Motion Gesture: Can motion with the controller to direct an in-game action. This can be a one-to-one motion for analogue sword or camera movement. It can also be a simple shake to trigger a one-off action. This is sometimes known as Waggle or Shake controls, as popularised by the Wii.
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If you want to play Mario Tennis Aces, but it doesn't offer the Controls accessibility features you require, these similar games extend the Controls accessibility:
We've documented 2 accessibility features for Difficulty in Mario Tennis Aces which deal with how you can adjust the challenge of play, and whether this is locked once chosen or can be adjusted as you play.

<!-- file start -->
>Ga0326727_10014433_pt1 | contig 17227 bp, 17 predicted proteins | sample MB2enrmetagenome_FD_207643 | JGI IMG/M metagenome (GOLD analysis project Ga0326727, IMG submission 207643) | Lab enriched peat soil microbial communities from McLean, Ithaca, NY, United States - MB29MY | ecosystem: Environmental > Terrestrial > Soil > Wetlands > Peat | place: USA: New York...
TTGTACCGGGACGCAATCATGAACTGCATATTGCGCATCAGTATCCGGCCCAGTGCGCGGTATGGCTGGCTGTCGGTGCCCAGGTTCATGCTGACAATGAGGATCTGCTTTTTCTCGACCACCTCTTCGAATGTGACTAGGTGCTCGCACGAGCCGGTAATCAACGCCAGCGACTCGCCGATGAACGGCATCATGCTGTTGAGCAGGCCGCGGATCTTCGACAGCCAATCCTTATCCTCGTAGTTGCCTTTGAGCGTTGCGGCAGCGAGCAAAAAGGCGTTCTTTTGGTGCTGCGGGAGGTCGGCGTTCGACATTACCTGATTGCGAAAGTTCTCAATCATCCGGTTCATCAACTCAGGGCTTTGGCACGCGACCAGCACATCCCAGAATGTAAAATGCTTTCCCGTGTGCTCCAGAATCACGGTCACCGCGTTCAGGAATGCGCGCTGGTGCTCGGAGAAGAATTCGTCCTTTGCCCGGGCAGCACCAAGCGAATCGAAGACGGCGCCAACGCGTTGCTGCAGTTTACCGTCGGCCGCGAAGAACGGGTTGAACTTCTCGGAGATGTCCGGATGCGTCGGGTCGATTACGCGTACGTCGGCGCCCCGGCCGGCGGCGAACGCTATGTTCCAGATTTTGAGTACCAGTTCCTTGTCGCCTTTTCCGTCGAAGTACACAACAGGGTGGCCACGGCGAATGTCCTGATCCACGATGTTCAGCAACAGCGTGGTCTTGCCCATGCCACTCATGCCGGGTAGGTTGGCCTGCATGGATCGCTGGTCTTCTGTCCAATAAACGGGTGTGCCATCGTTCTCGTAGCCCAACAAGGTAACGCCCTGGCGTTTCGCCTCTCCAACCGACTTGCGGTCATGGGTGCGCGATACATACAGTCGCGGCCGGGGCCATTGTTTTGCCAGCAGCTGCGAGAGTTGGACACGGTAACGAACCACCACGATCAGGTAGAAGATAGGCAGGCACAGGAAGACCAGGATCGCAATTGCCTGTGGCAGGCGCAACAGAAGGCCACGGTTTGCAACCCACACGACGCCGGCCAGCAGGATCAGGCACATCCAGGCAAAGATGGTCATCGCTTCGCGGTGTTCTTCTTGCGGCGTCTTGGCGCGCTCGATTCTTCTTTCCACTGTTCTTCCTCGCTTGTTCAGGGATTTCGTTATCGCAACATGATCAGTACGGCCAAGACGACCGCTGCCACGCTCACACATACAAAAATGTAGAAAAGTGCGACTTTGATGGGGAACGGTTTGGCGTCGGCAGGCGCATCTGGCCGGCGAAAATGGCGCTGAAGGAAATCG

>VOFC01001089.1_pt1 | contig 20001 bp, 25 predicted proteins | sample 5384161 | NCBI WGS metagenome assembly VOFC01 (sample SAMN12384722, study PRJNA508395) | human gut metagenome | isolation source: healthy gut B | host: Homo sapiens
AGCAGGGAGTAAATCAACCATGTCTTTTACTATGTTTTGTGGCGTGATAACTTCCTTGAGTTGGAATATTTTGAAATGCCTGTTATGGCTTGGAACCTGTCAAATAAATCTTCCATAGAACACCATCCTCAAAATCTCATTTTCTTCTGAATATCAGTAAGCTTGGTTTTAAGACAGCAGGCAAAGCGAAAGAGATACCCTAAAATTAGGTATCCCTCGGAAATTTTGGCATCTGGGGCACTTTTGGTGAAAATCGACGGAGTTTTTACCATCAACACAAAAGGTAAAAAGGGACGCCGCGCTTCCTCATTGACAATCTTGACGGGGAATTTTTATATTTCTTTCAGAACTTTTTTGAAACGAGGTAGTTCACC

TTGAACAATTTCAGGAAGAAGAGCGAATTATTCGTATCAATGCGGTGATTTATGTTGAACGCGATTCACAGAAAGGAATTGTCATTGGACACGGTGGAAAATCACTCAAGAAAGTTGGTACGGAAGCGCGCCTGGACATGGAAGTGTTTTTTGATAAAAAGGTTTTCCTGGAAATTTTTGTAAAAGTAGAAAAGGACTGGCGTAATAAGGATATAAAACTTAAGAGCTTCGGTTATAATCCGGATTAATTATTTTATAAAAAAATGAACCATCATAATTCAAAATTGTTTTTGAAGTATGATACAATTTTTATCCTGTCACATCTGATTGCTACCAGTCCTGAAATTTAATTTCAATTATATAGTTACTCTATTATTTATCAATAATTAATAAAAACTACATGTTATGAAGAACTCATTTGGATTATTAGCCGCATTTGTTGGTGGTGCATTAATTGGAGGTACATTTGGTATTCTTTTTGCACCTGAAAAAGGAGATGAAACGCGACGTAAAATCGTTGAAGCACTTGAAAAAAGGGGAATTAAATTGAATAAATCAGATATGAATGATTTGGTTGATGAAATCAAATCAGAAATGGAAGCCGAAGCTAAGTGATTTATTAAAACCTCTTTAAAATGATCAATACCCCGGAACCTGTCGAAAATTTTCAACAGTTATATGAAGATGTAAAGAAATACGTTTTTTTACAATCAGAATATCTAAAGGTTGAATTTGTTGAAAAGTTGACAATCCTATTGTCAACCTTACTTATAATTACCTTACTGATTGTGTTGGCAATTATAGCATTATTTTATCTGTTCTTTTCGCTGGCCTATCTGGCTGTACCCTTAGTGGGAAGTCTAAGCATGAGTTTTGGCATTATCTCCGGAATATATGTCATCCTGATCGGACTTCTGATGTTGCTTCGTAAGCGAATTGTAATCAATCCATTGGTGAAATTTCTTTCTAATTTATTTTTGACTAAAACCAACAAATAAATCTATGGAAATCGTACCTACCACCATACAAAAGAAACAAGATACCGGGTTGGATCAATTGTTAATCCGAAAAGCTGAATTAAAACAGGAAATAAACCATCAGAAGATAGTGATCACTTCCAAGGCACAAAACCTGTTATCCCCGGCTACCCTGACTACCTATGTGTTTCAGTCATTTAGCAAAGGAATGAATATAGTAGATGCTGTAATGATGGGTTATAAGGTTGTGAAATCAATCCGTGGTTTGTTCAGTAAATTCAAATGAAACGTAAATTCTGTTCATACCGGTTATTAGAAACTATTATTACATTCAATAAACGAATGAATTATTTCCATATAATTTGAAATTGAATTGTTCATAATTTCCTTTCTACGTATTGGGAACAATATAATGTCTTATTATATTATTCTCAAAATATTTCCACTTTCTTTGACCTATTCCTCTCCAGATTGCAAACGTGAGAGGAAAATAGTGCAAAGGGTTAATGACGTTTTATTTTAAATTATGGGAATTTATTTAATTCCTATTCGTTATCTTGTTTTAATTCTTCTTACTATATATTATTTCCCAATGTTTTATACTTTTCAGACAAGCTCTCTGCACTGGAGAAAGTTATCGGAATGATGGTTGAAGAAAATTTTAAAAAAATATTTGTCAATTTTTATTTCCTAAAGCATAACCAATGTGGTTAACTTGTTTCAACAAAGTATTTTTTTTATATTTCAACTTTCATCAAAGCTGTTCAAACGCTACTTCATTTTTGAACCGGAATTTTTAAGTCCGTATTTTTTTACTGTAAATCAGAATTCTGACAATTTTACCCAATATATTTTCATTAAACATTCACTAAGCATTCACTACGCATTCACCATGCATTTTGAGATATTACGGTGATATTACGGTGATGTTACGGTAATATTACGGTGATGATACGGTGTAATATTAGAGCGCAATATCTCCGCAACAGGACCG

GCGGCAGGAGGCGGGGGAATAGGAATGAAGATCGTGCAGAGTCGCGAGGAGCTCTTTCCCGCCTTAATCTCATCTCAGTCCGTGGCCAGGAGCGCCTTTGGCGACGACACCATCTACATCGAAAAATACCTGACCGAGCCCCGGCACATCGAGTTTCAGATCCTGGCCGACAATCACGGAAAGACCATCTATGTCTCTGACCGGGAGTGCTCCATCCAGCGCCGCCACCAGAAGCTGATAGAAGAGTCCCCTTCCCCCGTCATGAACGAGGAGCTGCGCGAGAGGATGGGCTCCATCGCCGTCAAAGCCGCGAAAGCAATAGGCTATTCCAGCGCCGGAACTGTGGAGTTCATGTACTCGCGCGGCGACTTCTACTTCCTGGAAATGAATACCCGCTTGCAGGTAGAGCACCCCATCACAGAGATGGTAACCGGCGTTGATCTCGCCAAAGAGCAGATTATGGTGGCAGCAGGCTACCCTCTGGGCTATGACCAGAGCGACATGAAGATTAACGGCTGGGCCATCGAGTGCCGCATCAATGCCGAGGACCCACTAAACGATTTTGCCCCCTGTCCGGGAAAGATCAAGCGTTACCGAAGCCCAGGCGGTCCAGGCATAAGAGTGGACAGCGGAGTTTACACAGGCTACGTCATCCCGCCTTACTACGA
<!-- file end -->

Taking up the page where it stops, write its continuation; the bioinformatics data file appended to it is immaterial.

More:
Select Difficulty: Select the level of difficulty from a range of presets. This not only offers a way to adjust the challenge of a game but enables you to do so without dealing with individual criteria.
Adjust After Setting
Adjustable Anytime: You can adjust the difficulty while playing, without having to restart the level you are on. This enables you to quickly adjust the game to suit your needs and see the difference immediately.
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We've documented 5 accessibility features for Getting Started in Mario Tennis Aces which deal with what support is offered to get started with the game. This includes customising the experience when you first open the game via any onboarding processes it provides as well as tutorials and other assistance when you first start playing.
Assistance Getting Starting
These features aid your play of the game in terms of cognitive load on learning controls, dealing with pressure and coping with the environment and challenges.
Tutorials: There are helpful tutorials and instructions on how to play. Information is provided in a timely manner, with appropriate level of detail.